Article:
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USACM Recommends Technologies to Protect Personal Interactions with Big Data Collectors

Comments to NTIA Urge Innovation and Research to Assure Consumer Privacy and Data Security


Contact: Virginia Gold

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Washington, DC, August 5, 2014 – In comments submitted today to the National Telecommunications and Information Administration (NTIA), the ACM U.S. Public Policy Council (USACM) said the collection and analysis of “big data” resulting from innovations in computing and electronic communication technologies requires privacy enhancing technologies (PETs) that make it easy for people with or without technical knowledge to protect their personal interactions with data collectors.  USACM expressed concern that that the language of recent Big Data reports from U.S. government agencies suggests that limiting the collection of personal data is inherently infeasible in a Big Data world.

“The challenges posed by the collection, analysis, and use of large quantities of linked data about multiple individuals are real, but the privacy enhancing technologies we recommend can offer mechanisms that avoid a zero-sum approach to these challenges,” said Travis Breaux, Chair of the ACM U.S. Public Policy Council (USACM) Privacy and Security Committee.  Addressing the ostensible tension introduced by reports from both the Administration and the President’s Council of Advisers on Science and Technology (PCAST), Breaux said that “USACM wants policy makers to resist the temptation to devalue data collection in favor of greater attention on governing usage by promoting countervailing innovation and Fair Information Privacy Principles (FIPPs).”   Breaux is Assistant Professor of Computer Science at Carnegie Mellon University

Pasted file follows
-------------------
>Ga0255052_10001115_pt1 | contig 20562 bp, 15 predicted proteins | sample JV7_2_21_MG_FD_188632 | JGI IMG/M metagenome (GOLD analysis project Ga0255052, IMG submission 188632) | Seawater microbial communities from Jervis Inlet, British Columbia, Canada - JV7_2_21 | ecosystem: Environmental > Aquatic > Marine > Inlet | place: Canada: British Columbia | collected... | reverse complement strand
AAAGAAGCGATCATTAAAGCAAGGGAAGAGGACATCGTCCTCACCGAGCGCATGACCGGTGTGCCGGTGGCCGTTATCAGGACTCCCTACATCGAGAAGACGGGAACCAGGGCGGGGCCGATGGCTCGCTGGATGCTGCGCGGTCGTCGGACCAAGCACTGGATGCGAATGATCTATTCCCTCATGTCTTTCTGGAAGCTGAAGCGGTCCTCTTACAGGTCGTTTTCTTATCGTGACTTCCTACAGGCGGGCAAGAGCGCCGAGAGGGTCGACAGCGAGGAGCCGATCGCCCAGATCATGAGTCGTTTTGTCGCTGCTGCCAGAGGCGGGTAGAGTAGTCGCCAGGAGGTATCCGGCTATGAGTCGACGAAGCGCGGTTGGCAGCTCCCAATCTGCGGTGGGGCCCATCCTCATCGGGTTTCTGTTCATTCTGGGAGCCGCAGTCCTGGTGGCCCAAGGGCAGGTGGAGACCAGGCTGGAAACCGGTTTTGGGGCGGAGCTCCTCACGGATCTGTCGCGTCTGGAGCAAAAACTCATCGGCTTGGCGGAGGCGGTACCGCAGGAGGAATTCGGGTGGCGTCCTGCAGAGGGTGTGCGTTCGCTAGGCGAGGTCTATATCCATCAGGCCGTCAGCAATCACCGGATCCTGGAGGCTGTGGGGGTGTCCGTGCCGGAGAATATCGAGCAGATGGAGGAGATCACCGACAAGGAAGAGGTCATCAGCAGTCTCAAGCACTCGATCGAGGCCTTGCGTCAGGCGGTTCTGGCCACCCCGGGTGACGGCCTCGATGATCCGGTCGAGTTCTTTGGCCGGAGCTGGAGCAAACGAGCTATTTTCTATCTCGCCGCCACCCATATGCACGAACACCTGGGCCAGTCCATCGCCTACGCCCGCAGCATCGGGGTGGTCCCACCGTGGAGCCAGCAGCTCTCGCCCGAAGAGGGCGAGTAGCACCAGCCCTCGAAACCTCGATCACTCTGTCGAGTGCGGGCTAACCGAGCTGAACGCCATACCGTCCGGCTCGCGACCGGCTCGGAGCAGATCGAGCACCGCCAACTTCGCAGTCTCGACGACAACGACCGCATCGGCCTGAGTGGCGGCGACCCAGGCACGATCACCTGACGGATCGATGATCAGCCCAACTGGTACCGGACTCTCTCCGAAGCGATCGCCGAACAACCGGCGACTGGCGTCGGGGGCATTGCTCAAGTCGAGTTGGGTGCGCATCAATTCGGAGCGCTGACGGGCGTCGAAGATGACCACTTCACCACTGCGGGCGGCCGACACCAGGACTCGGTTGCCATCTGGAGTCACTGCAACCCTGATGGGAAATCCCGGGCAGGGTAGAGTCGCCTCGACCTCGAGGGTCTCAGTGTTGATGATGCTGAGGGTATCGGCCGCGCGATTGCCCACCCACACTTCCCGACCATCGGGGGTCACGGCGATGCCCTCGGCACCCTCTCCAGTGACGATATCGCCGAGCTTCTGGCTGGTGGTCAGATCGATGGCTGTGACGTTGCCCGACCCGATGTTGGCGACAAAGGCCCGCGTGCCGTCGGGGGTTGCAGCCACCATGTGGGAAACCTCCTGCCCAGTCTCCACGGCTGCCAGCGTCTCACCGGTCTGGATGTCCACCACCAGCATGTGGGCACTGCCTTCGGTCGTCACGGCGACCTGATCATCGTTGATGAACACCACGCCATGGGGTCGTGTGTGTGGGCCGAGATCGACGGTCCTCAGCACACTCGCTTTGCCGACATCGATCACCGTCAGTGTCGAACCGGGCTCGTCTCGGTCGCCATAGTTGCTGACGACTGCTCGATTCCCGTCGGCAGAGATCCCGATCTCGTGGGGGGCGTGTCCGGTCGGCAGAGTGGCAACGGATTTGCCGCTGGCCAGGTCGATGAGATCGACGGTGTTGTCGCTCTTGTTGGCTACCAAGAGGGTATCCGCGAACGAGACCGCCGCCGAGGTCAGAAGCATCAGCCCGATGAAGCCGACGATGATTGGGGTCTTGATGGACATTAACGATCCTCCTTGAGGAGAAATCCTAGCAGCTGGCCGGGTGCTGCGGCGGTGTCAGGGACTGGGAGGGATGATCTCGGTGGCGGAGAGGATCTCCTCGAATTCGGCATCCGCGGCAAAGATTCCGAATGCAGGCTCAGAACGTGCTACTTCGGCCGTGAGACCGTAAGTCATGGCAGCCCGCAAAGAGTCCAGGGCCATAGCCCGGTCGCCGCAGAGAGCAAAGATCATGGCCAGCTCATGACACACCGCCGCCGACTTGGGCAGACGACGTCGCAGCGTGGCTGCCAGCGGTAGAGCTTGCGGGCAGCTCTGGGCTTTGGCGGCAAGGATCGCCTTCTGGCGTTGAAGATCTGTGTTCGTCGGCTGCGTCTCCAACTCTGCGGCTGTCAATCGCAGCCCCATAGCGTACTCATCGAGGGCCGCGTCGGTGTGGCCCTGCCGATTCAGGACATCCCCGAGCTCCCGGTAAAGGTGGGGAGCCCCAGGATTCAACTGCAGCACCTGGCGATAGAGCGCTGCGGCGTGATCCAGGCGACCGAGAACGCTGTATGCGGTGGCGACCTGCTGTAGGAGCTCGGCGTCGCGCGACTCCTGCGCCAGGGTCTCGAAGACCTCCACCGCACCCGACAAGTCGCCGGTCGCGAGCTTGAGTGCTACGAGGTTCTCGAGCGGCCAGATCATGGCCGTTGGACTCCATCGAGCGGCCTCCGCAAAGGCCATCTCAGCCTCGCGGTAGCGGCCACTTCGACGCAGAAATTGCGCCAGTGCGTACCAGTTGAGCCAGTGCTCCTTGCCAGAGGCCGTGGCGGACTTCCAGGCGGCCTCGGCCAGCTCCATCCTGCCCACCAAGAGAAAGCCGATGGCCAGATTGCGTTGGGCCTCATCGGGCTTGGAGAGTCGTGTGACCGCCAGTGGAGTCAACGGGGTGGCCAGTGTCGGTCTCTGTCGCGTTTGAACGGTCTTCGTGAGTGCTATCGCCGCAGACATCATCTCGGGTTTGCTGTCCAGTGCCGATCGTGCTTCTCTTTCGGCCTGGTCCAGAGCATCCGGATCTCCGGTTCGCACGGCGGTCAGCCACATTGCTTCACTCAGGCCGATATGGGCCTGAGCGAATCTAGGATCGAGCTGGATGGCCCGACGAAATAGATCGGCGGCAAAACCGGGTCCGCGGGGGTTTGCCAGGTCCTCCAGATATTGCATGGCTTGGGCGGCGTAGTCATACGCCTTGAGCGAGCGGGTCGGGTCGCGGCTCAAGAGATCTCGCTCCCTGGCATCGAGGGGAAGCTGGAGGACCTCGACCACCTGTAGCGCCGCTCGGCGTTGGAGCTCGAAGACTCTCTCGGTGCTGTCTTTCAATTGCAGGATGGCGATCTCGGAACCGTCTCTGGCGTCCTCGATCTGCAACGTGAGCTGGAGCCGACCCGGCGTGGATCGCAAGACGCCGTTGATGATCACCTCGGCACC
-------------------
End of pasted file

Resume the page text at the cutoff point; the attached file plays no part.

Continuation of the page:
USACM submitted detailed recommendations to manage the use of collected data, including responsible frameworks, notice and consent, feasible deletion, simplified sets of privacy rules, latent information, and privacy preference profiles in response to specific questions in the NTIA’s Request for Comment.

Read USACM’s public comments to NTIA at

With more than 100,000 members, ACM (Association for Computing Machinery) is the world’s largest educational and scientific computing society, uniting computing educators, researchers and professionals to inspire dialogue, share resources and address the field’s challenges. The ACM U.S. Public Policy Council (USACM) serves as the focal point for ACM's interaction with U.S. government organizations, the computing community, and the U.S. public in all matters of U.S. public policy related to information technology.

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